6. Jim says:

    Smart list. How about some write-ins: Composed by Rosanne Cash. They Came to Nashville by Marshall Chapman (the Willie Nelson chapter alone is worth the price of admission.)

  7. Great list! Can’t wait to crack into the Pinckney Benedict. I just love that guy.

  8. What a great list! So many different styles and presses represented.

    I can’t wait for this semester to end so I can do some fun reading again…

  9. Tony DuShane says:

    great list, i especially can’t wait to read jennifer egan’s book.

    and thank you for including my book….very exciting news.

  10. I’m super pleased that BAD MARIE appears on this list in the company of so many other great novels. Wow.

  11. Any list with a Thelonius Monk book on it is one I want to read every entry of.

  12. Rachel Pollon says:

    Oooh, what a good list. So many of these titles have been on my “to get” list and I’m glad to have a reminder/nudge. I’m currently in the midst of the Keith Richard book. Dang, I dig it. Speaking of which, it’s late and I should get to bed… where Keith (in book form, but of course) is waiting for me. Good list!

  13. Judy Prince says:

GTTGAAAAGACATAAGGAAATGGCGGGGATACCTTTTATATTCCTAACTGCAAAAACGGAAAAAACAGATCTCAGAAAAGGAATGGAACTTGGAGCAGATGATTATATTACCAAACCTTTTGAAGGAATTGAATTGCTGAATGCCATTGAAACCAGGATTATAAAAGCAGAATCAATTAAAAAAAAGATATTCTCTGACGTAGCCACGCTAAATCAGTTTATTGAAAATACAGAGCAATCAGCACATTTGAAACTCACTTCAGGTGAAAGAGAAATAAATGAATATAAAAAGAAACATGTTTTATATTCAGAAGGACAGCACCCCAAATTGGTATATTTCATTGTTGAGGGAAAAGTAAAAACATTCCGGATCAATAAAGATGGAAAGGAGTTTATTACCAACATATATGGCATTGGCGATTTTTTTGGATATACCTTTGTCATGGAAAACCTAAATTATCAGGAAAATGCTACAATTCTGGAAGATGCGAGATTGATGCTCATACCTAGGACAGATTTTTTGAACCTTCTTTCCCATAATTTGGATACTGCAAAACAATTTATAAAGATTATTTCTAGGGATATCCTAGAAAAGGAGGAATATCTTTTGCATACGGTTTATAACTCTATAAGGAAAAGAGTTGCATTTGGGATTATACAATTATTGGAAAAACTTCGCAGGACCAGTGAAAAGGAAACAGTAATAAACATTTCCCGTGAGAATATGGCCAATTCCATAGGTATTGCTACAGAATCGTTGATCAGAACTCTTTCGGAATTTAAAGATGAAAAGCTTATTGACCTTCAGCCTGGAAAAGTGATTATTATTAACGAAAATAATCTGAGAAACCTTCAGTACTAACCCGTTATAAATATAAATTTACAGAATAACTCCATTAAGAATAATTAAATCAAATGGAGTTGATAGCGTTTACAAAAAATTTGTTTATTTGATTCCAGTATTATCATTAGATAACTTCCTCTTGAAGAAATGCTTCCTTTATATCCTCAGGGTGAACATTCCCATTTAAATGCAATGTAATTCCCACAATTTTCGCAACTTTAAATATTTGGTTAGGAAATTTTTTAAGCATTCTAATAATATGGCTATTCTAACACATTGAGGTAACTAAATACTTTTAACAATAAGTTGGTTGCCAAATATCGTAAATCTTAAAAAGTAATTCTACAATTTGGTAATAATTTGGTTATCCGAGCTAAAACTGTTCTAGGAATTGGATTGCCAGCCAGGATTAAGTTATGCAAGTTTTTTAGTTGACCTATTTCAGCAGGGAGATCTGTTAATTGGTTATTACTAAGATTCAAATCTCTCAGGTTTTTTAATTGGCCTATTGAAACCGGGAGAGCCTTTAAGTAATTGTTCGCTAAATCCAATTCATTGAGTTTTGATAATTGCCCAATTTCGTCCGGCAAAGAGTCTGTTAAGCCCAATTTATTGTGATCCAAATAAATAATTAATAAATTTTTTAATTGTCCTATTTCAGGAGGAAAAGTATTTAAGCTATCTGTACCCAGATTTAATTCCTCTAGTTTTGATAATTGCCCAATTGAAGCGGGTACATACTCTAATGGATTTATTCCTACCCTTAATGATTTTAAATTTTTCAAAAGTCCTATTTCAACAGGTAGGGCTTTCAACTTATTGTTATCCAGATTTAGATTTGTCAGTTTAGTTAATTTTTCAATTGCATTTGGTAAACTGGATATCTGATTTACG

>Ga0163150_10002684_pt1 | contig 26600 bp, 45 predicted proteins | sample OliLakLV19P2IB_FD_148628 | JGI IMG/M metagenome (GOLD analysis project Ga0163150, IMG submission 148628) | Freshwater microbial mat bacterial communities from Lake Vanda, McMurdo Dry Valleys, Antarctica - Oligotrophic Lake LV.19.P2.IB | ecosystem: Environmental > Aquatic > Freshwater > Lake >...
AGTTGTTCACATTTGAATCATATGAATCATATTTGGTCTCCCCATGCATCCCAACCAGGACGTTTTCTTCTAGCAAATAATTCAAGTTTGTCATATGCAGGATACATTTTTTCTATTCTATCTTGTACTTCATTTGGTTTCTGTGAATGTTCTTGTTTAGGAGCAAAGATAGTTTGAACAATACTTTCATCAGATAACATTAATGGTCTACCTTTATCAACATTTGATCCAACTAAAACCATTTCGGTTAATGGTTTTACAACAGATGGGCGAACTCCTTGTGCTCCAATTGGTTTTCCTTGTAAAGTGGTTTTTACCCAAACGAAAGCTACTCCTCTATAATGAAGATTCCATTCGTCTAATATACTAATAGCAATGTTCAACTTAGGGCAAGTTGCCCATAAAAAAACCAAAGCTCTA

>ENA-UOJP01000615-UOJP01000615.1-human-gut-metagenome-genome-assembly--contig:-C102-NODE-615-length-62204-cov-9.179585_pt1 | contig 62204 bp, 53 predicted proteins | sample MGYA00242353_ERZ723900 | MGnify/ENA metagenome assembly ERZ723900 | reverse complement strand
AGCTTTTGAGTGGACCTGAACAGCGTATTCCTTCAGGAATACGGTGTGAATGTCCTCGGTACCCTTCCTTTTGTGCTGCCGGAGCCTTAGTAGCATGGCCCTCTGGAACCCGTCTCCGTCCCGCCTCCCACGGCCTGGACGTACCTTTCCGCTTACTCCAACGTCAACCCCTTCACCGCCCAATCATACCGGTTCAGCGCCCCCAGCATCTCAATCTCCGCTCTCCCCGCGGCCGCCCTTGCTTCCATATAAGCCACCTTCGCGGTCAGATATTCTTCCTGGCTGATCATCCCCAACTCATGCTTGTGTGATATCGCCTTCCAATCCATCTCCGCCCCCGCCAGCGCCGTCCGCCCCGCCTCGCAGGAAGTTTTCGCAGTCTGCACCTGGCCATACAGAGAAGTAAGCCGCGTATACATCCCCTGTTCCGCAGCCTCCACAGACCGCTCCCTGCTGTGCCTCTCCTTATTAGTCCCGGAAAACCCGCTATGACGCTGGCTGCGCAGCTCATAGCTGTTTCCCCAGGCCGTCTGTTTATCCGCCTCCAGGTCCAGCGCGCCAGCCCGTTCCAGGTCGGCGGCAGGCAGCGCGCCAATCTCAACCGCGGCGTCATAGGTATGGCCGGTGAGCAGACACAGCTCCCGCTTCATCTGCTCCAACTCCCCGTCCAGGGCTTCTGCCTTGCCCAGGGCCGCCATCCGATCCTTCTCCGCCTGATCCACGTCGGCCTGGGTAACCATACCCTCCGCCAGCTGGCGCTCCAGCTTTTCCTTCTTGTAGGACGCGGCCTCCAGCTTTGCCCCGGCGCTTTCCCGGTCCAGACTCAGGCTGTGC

So helpful to have this brief-blurbs list, Greg. I’ve marked several for getting close to, and am glad to have as as Rachel Pollon just wrote, “a suggestion/nudge.”

    Am I the only TNBer who doesn’t know what NOBbie awards actually means?

  14. Appreciate so much being placed in such stellar company.

  15. Josh Axelrad says:

    Destabilizingly great company to find oneself included in. I need a drink.

    Thank you.

  16. What they all said and more… great company to be in and fantastic reads!

  17. Small world. One of my friends I went to high school with is in the Hint Fiction collection. His name is Barry Napier. He writes some cool stuff, mostly dark, but not always. NPR gave him a little plug a bit ago for his story “Through a Tiny Window” at http://www.npr.org/blogs/thetwo-way/2010/10/28/130884892/whole-worlds-in-less-than-25-words

    You can find his blog online at http://barrynapierwriting.wordpress.com. I guess you could say I’m plugging him but he deserves it. He is a very, very dedicated writer.

  18. Davis says:

    It’s an honor to be here, and a great list to look forward to…

  19. Lisa says:

    TNB should make the Nobbie list (part or parcel) available through the bookstore. Separate it into fiction/non-fiction/poetry/all of the above.

  20. new orleans lady says:

    Thanks!
    Now I have to overnight my revised Chistmas list to Santa.

  21. I love your list…except for the Keith Richards memoir. I leafed through this at Borders (no, I did not read the whole thing), and let’s just say that I was startled by it. Why was I startled? I am afraid to explain, but it has to do with the writing, or lack thereof. Sure, he has had an interesting life (understatement); I am sure he will get a huge audience. But to me, a good memoir takes three things: story, voice and audience finding consonance with the writer’s life. I love the Stones, though; I really do.

    I heard Patti Smith’s book is amazing…and kudos to all these writers. Great idea, the Nobbie Awards.

    Best,

    EC